Cellular companies have taken notice and are moving to adopt the technology to expand their own offerings and keep an eye on a potential competitor, particularly for business customers.

"We're really at the pioneer stage," said Frank Hanzlik, managing director of the Wi-Fi(cq) Alliance, an Austin-based trade group whose members include Dell, Intel, Microsoft and Texas Instruments.

"The carriers are recognizing that voice over IP isn't going away and WiFi and hot spots are not going away," he said. "We're seeing a lot more awareness that WiFi and cellular together are really offering a very powerful combination."

That combination was an undercurrent running throughout CTIA Wireless 2005, the annual wireless industry convention held here last week by the Cellular Telecommunications and Internet Association.

At the show, many new "smart phones" _ cell phones with computer functions _ included WiFi for to allow e-mail and Web surfing. At least one handset was specifically geared toward allowing voice calls to roam between cellular and wireless Internet networks.

"You can start thinking about single phone number across anything that you do, with maybe charges that aren't so significant," said Ellen Daley, a Forrester Research analyst who focuses on the new calling technology. "The carrier fear is that now people roam into those WiFi spots, which they may or may not own, and suddenly they're not getting cellular charges."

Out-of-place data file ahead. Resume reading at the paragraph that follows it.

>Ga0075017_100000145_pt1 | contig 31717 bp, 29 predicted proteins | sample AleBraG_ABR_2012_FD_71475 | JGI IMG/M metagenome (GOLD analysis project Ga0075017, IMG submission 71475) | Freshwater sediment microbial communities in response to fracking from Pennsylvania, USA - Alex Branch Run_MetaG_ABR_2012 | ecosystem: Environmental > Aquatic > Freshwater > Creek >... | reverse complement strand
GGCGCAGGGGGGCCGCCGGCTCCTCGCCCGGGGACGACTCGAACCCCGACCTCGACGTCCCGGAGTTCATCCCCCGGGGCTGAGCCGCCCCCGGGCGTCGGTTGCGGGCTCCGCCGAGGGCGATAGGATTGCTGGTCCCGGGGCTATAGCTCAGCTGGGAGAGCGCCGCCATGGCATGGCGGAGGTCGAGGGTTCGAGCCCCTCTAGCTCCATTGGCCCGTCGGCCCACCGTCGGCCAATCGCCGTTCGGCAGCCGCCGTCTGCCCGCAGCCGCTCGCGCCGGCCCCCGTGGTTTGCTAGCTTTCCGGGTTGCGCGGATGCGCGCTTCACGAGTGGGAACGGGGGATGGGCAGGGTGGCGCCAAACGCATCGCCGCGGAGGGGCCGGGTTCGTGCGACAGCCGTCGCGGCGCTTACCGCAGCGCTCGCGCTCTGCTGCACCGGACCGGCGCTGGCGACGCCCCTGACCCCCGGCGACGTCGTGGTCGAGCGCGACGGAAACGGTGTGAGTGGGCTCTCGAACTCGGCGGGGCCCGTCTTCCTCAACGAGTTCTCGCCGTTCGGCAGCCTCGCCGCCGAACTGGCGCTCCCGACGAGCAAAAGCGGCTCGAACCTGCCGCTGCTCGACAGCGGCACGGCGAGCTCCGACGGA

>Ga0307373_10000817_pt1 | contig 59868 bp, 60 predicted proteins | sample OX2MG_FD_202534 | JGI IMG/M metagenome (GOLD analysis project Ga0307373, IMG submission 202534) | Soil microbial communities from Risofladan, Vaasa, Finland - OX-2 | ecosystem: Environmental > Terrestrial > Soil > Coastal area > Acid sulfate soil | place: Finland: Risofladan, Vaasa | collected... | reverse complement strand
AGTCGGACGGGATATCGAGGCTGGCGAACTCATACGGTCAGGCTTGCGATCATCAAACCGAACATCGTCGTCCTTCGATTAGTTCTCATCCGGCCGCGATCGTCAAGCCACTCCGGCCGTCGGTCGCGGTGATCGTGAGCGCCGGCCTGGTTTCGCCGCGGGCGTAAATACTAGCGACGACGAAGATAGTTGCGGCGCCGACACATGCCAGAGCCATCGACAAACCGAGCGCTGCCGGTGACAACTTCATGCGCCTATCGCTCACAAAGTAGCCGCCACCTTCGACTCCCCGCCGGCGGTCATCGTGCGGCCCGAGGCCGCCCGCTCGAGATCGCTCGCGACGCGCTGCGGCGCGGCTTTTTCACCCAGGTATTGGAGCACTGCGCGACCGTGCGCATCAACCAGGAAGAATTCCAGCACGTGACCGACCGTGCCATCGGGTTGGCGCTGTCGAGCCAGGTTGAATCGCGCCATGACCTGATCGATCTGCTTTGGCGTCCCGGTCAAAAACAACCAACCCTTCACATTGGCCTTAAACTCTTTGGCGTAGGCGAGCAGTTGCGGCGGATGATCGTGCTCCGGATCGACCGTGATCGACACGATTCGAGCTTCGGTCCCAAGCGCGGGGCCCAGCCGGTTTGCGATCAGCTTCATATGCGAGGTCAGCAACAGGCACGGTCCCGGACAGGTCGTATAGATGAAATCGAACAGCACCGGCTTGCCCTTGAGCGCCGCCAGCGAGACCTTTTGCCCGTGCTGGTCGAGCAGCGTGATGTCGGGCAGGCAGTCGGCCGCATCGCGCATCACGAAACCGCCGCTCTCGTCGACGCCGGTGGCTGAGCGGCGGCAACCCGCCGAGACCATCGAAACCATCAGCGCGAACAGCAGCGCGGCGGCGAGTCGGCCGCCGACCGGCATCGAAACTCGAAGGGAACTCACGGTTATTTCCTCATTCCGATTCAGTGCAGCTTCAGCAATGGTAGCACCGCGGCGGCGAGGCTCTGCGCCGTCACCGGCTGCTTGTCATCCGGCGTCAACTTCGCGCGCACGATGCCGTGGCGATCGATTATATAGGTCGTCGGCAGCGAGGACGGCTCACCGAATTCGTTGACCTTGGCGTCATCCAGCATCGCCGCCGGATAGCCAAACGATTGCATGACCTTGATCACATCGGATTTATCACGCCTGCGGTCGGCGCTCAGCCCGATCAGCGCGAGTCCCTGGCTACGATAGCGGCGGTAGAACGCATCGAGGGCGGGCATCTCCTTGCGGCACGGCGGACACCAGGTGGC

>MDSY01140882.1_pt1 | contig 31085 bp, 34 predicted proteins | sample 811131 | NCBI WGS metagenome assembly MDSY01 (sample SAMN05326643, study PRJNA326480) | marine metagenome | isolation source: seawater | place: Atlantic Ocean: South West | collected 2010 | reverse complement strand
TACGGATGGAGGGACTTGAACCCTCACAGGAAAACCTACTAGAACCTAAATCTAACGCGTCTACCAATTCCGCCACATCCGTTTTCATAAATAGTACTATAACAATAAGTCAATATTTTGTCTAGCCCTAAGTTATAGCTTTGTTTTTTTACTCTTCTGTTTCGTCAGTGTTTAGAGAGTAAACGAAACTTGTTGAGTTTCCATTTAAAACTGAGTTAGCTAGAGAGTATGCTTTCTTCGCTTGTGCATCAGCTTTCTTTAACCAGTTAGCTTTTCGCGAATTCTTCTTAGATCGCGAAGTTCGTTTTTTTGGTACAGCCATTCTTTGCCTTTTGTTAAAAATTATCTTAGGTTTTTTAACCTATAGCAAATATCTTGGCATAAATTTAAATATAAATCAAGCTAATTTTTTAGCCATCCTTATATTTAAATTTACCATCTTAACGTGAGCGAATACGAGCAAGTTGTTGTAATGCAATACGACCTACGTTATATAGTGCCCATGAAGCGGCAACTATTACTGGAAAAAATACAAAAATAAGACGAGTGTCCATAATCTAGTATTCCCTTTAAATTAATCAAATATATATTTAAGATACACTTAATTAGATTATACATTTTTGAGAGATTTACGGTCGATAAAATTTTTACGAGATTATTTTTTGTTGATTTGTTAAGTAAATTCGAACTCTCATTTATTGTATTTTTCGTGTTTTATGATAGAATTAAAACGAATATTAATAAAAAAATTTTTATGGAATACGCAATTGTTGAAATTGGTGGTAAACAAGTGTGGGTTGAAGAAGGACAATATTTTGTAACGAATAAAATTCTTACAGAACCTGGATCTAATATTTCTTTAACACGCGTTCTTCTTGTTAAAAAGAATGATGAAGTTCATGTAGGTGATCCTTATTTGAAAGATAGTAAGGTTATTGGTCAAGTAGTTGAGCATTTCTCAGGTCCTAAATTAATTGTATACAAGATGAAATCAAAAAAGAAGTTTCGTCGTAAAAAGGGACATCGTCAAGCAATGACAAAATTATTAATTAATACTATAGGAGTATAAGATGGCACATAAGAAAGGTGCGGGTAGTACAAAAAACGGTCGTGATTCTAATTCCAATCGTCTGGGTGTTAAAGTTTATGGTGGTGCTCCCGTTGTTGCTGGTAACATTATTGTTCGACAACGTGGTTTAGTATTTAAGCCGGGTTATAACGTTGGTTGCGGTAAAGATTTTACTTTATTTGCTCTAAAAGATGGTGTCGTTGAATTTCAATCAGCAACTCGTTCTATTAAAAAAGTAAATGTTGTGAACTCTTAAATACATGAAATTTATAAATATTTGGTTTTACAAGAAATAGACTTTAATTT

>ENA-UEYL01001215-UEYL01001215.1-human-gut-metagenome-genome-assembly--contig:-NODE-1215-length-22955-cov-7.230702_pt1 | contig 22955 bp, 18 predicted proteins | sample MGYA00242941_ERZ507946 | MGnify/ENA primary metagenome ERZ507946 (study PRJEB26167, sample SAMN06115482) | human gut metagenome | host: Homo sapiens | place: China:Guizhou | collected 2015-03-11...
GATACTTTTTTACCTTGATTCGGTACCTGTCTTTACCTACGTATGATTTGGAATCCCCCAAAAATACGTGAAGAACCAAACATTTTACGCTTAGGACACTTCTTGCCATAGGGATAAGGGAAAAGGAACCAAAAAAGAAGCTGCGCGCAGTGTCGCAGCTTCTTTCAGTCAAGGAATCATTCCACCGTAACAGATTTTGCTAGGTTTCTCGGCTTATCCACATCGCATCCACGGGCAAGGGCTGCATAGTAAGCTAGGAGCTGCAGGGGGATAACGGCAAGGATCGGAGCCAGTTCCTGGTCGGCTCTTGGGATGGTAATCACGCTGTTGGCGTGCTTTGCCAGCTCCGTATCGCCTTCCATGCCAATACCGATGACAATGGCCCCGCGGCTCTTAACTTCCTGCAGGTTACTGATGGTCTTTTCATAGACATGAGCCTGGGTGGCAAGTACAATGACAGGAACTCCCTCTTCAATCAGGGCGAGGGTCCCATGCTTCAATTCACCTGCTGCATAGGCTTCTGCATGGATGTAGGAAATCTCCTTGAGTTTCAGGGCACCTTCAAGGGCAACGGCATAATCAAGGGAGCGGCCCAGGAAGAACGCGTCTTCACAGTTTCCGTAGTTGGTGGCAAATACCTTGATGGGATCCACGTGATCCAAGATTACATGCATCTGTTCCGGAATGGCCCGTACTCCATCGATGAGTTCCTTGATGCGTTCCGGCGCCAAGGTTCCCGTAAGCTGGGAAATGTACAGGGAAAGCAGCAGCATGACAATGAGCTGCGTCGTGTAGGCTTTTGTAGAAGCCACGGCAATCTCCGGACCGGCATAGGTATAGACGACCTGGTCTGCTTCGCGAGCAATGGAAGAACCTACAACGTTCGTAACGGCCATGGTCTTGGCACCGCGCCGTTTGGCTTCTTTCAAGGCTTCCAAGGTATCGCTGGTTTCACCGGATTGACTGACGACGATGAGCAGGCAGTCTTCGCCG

The new technology goes by the unwieldy name Voice over WiFi, or VoWiFi; a mashed acronym formed from Voice over Internet Protocol, or VoIP, and the Wireless Fidelity standard for high-speed Web access that creates local networks in homes and businesses.

Voice over IP offers a lower-cost alternative to traditional local and long-distance service by converting voices into data that speeds over the Internet. For callers, the experience is typically no different from a traditional phone call except for added features such as voice mail delivered to an e-mail inbox.

Spurred by start-up firms like New Jersey-based Vonage and competition among major cable and telephone companies, the wired version of the technology has come into the consumer mainstream in the last couple of years.

 Posted by vonage on Saturday, March 19 @ 00:00:00 UTC
 (2472 reads)
Read More: Wireless VoIP: VoWiFi Calling Shaking Up Communications

 VoIP Helps You Receive All Your Calls

Vonage In Print News

Receiving All Your Calls

March 15, 2005

By Staff

The Problem: You miss important phones calls when away from home.